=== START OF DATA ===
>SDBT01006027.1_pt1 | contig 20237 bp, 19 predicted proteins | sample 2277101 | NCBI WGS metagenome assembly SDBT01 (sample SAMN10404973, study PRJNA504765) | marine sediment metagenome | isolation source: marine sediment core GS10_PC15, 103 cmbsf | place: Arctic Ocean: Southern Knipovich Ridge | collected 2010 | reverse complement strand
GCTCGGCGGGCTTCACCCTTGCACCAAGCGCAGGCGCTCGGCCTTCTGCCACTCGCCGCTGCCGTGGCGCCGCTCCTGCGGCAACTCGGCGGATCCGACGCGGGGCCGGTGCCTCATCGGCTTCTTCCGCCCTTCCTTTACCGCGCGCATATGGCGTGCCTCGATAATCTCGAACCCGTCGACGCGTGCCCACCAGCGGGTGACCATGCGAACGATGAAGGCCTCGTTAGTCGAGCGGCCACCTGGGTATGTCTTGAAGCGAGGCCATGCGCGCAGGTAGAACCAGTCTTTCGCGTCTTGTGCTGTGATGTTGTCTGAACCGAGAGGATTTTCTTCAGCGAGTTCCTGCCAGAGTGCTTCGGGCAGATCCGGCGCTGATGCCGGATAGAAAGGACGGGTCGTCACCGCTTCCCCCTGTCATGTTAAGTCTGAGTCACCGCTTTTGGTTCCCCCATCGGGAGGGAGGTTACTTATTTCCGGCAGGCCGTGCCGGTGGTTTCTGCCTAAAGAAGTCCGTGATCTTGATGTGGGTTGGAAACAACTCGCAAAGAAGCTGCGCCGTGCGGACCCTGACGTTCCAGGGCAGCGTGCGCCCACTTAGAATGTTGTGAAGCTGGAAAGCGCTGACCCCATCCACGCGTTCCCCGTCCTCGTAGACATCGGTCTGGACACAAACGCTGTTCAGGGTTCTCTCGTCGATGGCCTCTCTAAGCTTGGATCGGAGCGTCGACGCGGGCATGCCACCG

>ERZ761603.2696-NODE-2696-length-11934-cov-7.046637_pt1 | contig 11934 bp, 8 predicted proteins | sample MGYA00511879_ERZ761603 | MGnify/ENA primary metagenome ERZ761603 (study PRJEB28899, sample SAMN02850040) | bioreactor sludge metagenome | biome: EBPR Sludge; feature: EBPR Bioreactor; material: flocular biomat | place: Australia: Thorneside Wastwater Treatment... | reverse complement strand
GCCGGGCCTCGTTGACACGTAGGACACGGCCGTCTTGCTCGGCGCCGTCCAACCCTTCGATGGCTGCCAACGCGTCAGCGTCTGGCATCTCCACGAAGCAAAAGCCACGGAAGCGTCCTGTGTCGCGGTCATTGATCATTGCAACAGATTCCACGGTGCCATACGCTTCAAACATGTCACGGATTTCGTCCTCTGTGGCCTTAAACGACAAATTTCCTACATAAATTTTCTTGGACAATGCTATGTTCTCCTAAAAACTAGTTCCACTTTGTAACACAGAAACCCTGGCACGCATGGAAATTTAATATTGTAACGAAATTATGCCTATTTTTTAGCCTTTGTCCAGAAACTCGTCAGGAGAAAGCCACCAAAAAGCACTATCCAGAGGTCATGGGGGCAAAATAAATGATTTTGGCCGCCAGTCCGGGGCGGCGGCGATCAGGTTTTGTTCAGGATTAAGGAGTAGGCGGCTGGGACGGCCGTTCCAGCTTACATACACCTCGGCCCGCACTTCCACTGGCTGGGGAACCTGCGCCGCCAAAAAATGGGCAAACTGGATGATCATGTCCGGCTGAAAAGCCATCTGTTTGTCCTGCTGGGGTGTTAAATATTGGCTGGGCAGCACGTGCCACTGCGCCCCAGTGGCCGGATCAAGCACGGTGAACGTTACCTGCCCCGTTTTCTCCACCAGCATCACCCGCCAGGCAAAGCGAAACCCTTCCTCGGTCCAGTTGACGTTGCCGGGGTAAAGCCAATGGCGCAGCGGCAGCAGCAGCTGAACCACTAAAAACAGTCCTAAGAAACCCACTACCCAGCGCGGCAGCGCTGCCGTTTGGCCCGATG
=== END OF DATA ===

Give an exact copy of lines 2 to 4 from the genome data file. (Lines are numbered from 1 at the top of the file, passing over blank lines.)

GCTCGGCGGGCTTCACCCTTGCACCAAGCGCAGGCGCTCGGCCTTCTGCCACTCGCCGCTGCCGTGGCGCCGCTCCTGCGGCAACTCGGCGGATCCGACGCGGGGCCGGTGCCTCATCGGCTTCTTCCGCCCTTCCTTTACCGCGCGCATATGGCGTGCCTCGATAATCTCGAACCCGTCGACGCGTGCCCACCAGCGGGTGACCATGCGAACGATGAAGGCCTCGTTAGTCGAGCGGCCACCTGGGTATGTCTTGAAGCGAGGCCATGCGCGCAGGTAGAACCAGTCTTTCGCGTCTTGTGCTGTGATGTTGTCTGAACCGAGAGGATTTTCTTCAGCGAGTTCCTGCCAGAGTGCTTCGGGCAGATCCGGCGCTGATGCCGGATAGAAAGGACGGGTCGTCACCGCTTCCCCCTGTCATGTTAAGTCTGAGTCACCGCTTTTGGTTCCCCCATCGGGAGGGAGGTTACTTATTTCCGGCAGGCCGTGCCGGTGGTTTCTGCCTAAAGAAGTCCGTGATCTTGATGTGGGTTGGAAACAACTCGCAAAGAAGCTGCGCCGTGCGGACCCTGACGTTCCAGGGCAGCGTGCGCCCACTTAGAATGTTGTGAAGCTGGAAAGCGCTGACCCCATCCACGCGTTCCCCGTCCTCGTAGACATCGGTCTGGACACAAACGCTGTTCAGGGTTCTCTCGTCGATGGCCTCTCTAAGCTTGGATCGGAGCGTCGACGCGGGCATGCCACCG

>ERZ761603.2696-NODE-2696-length-11934-cov-7.046637_pt1 | contig 11934 bp, 8 predicted proteins | sample MGYA00511879_ERZ761603 | MGnify/ENA primary metagenome ERZ761603 (study PRJEB28899, sample SAMN02850040) | bioreactor sludge metagenome | biome: EBPR Sludge; feature: EBPR Bioreactor; material: flocular biomat | place: Australia: Thorneside Wastwater Treatment... | reverse complement strand
GCCGGGCCTCGTTGACACGTAGGACACGGCCGTCTTGCTCGGCGCCGTCCAACCCTTCGATGGCTGCCAACGCGTCAGCGTCTGGCATCTCCACGAAGCAAAAGCCACGGAAGCGTCCTGTGTCGCGGTCATTGATCATTGCAACAGATTCCACGGTGCCATACGCTTCAAACATGTCACGGATTTCGTCCTCTGTGGCCTTAAACGACAAATTTCCTACATAAATTTTCTTGGACAATGCTATGTTCTCCTAAAAACTAGTTCCACTTTGTAACACAGAAACCCTGGCACGCATGGAAATTTAATATTGTAACGAAATTATGCCTATTTTTTAGCCTTTGTCCAGAAACTCGTCAGGAGAAAGCCACCAAAAAGCACTATCCAGAGGTCATGGGGGCAAAATAAATGATTTTGGCCGCCAGTCCGGGGCGGCGGCGATCAGGTTTTGTTCAGGATTAAGGAGTAGGCGGCTGGGACGGCCGTTCCAGCTTACATACACCTCGGCCCGCACTTCCACTGGCTGGGGAACCTGCGCCGCCAAAAAATGGGCAAACTGGATGATCATGTCCGGCTGAAAAGCCATCTGTTTGTCCTGCTGGGGTGTTAAATATTGGCTGGGCAGCACGTGCCACTGCGCCCCAGTGGCCGGATCAAGCACGGTGAACGTTACCTGCCCCGTTTTCTCCACCAGCATCACCCGCCAGGCAAAGCGAAACCCTTCCTCGGTCCAGTTGACGTTGCCGGGGTAAAGCCAATGGCGCAGCGGCAGCAGCAGCTGAACCACTAAAAACAGTCCTAAGAAACCCACTACCCAGCGCGGCAGCGCTGCCGTTTGGCCCGATG